-----)  # Where...
L      # Length of
K       # Factor count
=   # Equals
n∑    # Digit sum


# Charcoal, 27 bytes

ＮθＷ‹№υ¹θ⊞υ⁼ΣＬυΣＥυ¬﹪Ｌυ⊕λＩ⊖Ｌυ


Try it online! Link is to verbose version of code. Outputs the nth term. Explanation:

Ｎθ


Input n.

Ｗ‹№υ¹θ


Repeat until n terms have been found.

⊞υ⁼ΣＬυΣＥυ¬﹪Ｌυ⊕λ


Determine whether the current length of the predefined empty list is a member of the sequence, and push the result to the predefined empty list. Note that this has been written in such a way that it thinks 0 is not a member of the sequence, although an alternative interpretation could have included it.

Ｉ⊖Ｌυ


Output the index of the last element in the list, which is therefore the nth term. (At a cost of 1 byte, this could be Ｉ⌕Ａυ¹ to output the first n terms.)

# Retina, 68 bytes

K
"$+"{^ _ {^ _$'¶$.'¶ \d * w\b(_+)(?=\1*$)
_
_(¶_+)\1$))0G _  Try it online! No test suite due to the way the program uses history. Explanation: K  Clear the buffer. "$+"{
)


Repeat the original input number times.

^
_


Increment the value in the buffer.

{
)


Repeat until the buffer stops changing.

^
_$'¶$.'¶


Make three copies of the buffer; increment the first, and convert the second to decimal.

\d
*


Convert each digit separately back to unary, thus computing the sum of the digits.

w\b(_+)(?=\1*$) _  Count the number of factors in the current value. _(¶_+)\1$



If the digit sum equals the factor count then decrement the first value again, causing the inner loop to exit.

0G


Keep only the first value.

_


Convert the final value to decimal.

# Python, 80 77 bytes

i=1
while[sum(map(int,str(i)))-sum(i%-~j<1for j in range(i))or print(i)]:i+=1


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-3 bytes thanks to @Jonathan Allan

• Sae two bytes using subtraction and or - ATO Nov 27, 2022 at 18:37
• ...and another moving the test and print into the while clause using the trick of placing the result inside a list - ATO Nov 27, 2022 at 18:59
• alternatively, instead of doing a-b or c, you can do a==b==c (same length here), Nov 27, 2022 at 23:51

# Excel (ms365), 170 bytes

=INDEX(REDUCE(0,ROW(1:1048576),LAMBDA(a,b,IF(COUNT(REDUCE(0,SEQUENCE(b),LAMBDA(x,y,IF(MOD(b,y),x,VSTACK(x,y)))))-1=SUM(--MID(b,SEQUENCE(LEN(b)),1)),VSTACK(a,b),a))),A1+1)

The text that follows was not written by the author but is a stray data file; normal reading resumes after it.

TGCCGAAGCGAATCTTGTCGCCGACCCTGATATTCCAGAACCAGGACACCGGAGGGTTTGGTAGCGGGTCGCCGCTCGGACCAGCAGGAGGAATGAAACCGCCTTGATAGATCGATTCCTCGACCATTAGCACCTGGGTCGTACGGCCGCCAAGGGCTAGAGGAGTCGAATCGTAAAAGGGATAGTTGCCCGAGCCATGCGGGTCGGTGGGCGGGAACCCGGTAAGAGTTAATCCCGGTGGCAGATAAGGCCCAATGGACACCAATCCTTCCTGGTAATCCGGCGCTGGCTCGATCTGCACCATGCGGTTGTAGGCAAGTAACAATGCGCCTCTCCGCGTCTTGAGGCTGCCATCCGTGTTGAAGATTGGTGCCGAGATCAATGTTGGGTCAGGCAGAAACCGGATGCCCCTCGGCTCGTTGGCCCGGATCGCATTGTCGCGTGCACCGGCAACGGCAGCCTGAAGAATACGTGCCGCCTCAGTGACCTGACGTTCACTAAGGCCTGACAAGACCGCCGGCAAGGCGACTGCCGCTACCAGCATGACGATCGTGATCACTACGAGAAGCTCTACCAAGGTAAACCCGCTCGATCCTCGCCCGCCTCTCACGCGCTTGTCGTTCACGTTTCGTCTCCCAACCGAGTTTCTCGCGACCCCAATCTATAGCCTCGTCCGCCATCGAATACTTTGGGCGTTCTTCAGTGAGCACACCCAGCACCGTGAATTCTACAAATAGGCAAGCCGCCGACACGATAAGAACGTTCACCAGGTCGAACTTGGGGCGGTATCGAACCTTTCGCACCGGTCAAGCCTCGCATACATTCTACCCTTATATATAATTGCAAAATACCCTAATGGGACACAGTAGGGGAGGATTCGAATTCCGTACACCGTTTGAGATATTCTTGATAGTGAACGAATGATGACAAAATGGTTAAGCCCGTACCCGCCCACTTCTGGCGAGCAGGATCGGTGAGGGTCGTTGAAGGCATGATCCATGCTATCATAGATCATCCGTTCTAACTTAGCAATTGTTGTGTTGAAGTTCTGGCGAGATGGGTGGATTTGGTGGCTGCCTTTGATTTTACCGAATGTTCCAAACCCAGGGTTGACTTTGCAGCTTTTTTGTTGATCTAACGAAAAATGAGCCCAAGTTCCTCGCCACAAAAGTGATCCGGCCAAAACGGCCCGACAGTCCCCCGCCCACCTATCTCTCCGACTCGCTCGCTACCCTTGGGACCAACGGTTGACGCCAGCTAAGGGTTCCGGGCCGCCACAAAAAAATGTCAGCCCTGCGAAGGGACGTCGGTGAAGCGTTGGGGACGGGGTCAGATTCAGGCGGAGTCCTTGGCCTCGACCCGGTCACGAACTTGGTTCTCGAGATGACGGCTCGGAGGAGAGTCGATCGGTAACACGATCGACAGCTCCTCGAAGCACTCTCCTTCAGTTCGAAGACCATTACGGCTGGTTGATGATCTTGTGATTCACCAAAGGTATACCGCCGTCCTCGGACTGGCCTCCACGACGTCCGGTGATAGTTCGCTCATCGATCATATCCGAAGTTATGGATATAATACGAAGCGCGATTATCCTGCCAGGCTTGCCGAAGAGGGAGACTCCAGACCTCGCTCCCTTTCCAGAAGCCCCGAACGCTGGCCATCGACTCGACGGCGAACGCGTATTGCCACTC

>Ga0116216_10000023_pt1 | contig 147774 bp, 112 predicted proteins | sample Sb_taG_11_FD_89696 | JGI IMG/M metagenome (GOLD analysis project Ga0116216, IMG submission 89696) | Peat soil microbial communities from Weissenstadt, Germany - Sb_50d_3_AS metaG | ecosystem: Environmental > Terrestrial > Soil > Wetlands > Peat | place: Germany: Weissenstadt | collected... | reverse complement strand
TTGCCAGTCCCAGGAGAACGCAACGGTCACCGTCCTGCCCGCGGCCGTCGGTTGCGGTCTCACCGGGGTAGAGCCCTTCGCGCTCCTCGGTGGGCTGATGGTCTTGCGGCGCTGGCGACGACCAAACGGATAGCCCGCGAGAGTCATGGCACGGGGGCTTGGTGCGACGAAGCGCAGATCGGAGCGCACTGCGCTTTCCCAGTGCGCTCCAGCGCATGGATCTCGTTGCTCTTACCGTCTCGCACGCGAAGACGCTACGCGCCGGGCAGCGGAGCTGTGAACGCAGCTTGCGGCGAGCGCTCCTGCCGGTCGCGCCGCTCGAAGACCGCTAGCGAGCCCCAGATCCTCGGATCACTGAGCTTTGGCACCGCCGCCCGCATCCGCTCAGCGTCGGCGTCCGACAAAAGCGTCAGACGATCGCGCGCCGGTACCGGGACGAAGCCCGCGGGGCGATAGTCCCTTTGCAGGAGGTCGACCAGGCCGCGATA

Here ROW(1:1048576) will represent n and is the extend to which Excel can go (max rows). You'll notice that calculation wise the nesting will likely not compute but to be fair to the challenge of any possible positive integer I had to include this number. 'Much easier' to compute and able to calculate any of the given samples would be ROW(1:3588): What happens is:

• The outer REDUCE() will cycle through all possible integers in Excel-rows. It will VSTACK() any integer which follows the following rule;

• The inner REDUCE() will VSTACK() all integers in iteration if they equal zero when MOD() is applied and the SUM() of the numbers used in the integer equals the COUNT() of these stacked integers (I hope that is clear);

• INDEX() will then return a zero-based (hence the +1) integer from the VSTACK(). If you wish to return an array of the 1st n integers:

=DROP(TAKE(REDUCE(0,ROW(1:500),LAMBDA(a,b,IF(COUNT(REDUCE(0,SEQUENCE(b),LAMBDA(x,y,IF(MOD(b,y),x,VSTACK(x,y)))))-1=SUM(--MID(b,SEQUENCE(LEN(b)),1)),VSTACK(a,b),a))),A1+1),1) • I'm sure this can be golfed further :-) =LET(a,MAKEARRAY(10000,1,LAMBDA(r,c,IF(SUM(MID(r,SEQUENCE(LEN(r)),1)+0)=SUM(IF(MOD(r,SEQUENCE(r))<1,1,0)),r,0))),FILTER(a,a>0))
– jdt
Nov 29, 2022 at 13:29
• @jdt, I made it hard on myself I see. Your option deserves an answer on its own. Very neat.
– JvdV
Nov 29, 2022 at 13:37

# x86-64 machine code, 39 bytes

31 C0 FF C0 31 F6 6A 0A 59 50 99 F7 F9 29 D6 01 C2 75 F7 58 89 C1 50 F7 F9 58 83 EA 01 99 11 D6 E2 F4 19 D7 79 DC C3


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Following the standard calling convention for Unix-like systems (from the System V AMD64 ABI), this takes a number n in EDI and returns the 0-indexed nth number where the digit sum equals the number of factors in EAX.

In assembly:

f:  xor eax, eax    # Set EAX to 0. EAX will be the number currently being tested.
nextnum:
inc eax         # Increase EAX by 1.
xor esi, esi    # Set ESI to 0.
push 10; pop rcx# Set RCX (the 64-bit register containing ECX) to 10.
push rax        # Save the value of RAX (containing EAX) onto the stack.
digitloop:
cdq             # Set EDX to 0 by sign-extending EAX.
idiv ecx        # Divide EDX:EAX by ECX (10).
# The quotient goes in EAX and the remainder goes in EDX.
sub esi, edx    # Subtract EDX (the remainder; a digit of the number) from ESI.
jnz digitloop   # Jump back if the result of the addition is nonzero.